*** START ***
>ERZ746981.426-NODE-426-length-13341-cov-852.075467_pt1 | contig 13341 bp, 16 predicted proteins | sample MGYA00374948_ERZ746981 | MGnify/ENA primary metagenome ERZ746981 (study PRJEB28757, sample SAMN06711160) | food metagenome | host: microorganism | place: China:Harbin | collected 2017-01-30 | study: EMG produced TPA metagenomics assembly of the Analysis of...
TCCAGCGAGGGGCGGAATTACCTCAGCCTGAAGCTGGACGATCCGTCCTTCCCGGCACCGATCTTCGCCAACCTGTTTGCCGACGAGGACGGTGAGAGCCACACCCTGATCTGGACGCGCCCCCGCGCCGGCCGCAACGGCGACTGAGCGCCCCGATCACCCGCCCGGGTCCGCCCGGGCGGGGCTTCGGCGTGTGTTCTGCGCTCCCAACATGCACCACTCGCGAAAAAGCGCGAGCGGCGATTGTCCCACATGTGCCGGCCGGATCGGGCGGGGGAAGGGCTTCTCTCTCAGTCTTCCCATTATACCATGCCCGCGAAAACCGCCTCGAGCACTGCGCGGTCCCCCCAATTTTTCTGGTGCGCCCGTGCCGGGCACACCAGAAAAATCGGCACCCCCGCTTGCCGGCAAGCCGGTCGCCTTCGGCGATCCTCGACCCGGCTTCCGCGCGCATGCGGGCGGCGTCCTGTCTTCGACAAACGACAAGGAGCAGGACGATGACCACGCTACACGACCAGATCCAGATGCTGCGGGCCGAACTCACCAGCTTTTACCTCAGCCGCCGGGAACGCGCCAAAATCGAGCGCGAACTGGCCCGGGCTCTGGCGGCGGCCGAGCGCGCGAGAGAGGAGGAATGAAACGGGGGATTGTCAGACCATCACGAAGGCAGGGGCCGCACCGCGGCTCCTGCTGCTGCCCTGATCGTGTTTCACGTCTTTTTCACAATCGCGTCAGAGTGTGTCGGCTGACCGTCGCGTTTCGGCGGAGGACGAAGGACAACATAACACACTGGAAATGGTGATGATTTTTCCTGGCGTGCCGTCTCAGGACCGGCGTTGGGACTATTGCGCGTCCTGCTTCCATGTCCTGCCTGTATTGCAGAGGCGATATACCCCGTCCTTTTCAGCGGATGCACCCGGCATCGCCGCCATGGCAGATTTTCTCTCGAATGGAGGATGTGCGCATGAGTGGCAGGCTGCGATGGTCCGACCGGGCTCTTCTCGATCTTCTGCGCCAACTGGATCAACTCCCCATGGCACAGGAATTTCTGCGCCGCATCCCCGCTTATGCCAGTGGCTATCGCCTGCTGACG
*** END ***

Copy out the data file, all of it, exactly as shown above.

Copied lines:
>ERZ746981.426-NODE-426-length-13341-cov-852.075467_pt1 | contig 13341 bp, 16 predicted proteins | sample MGYA00374948_ERZ746981 | MGnify/ENA primary metagenome ERZ746981 (study PRJEB28757, sample SAMN06711160) | food metagenome | host: microorganism | place: China:Harbin | collected 2017-01-30 | study: EMG produced TPA metagenomics assembly of the Analysis of...
TCCAGCGAGGGGCGGAATTACCTCAGCCTGAAGCTGGACGATCCGTCCTTCCCGGCACCGATCTTCGCCAACCTGTTTGCCGACGAGGACGGTGAGAGCCACACCCTGATCTGGACGCGCCCCCGCGCCGGCCGCAACGGCGACTGAGCGCCCCGATCACCCGCCCGGGTCCGCCCGGGCGGGGCTTCGGCGTGTGTTCTGCGCTCCCAACATGCACCACTCGCGAAAAAGCGCGAGCGGCGATTGTCCCACATGTGCCGGCCGGATCGGGCGGGGGAAGGGCTTCTCTCTCAGTCTTCCCATTATACCATGCCCGCGAAAACCGCCTCGAGCACTGCGCGGTCCCCCCAATTTTTCTGGTGCGCCCGTGCCGGGCACACCAGAAAAATCGGCACCCCCGCTTGCCGGCAAGCCGGTCGCCTTCGGCGATCCTCGACCCGGCTTCCGCGCGCATGCGGGCGGCGTCCTGTCTTCGACAAACGACAAGGAGCAGGACGATGACCACGCTACACGACCAGATCCAGATGCTGCGGGCCGAACTCACCAGCTTTTACCTCAGCCGCCGGGAACGCGCCAAAATCGAGCGCGAACTGGCCCGGGCTCTGGCGGCGGCCGAGCGCGCGAGAGAGGAGGAATGAAACGGGGGATTGTCAGACCATCACGAAGGCAGGGGCCGCACCGCGGCTCCTGCTGCTGCCCTGATCGTGTTTCACGTCTTTTTCACAATCGCGTCAGAGTGTGTCGGCTGACCGTCGCGTTTCGGCGGAGGACGAAGGACAACATAACACACTGGAAATGGTGATGATTTTTCCTGGCGTGCCGTCTCAGGACCGGCGTTGGGACTATTGCGCGTCCTGCTTCCATGTCCTGCCTGTATTGCAGAGGCGATATACCCCGTCCTTTTCAGCGGATGCACCCGGCATCGCCGCCATGGCAGATTTTCTCTCGAATGGAGGATGTGCGCATGAGTGGCAGGCTGCGATGGTCCGACCGGGCTCTTCTCGATCTTCTGCGCCAACTGGATCAACTCCCCATGGCACAGGAATTTCTGCGCCGCATCCCCGCTTATGCCAGTGGCTATCGCCTGCTGACG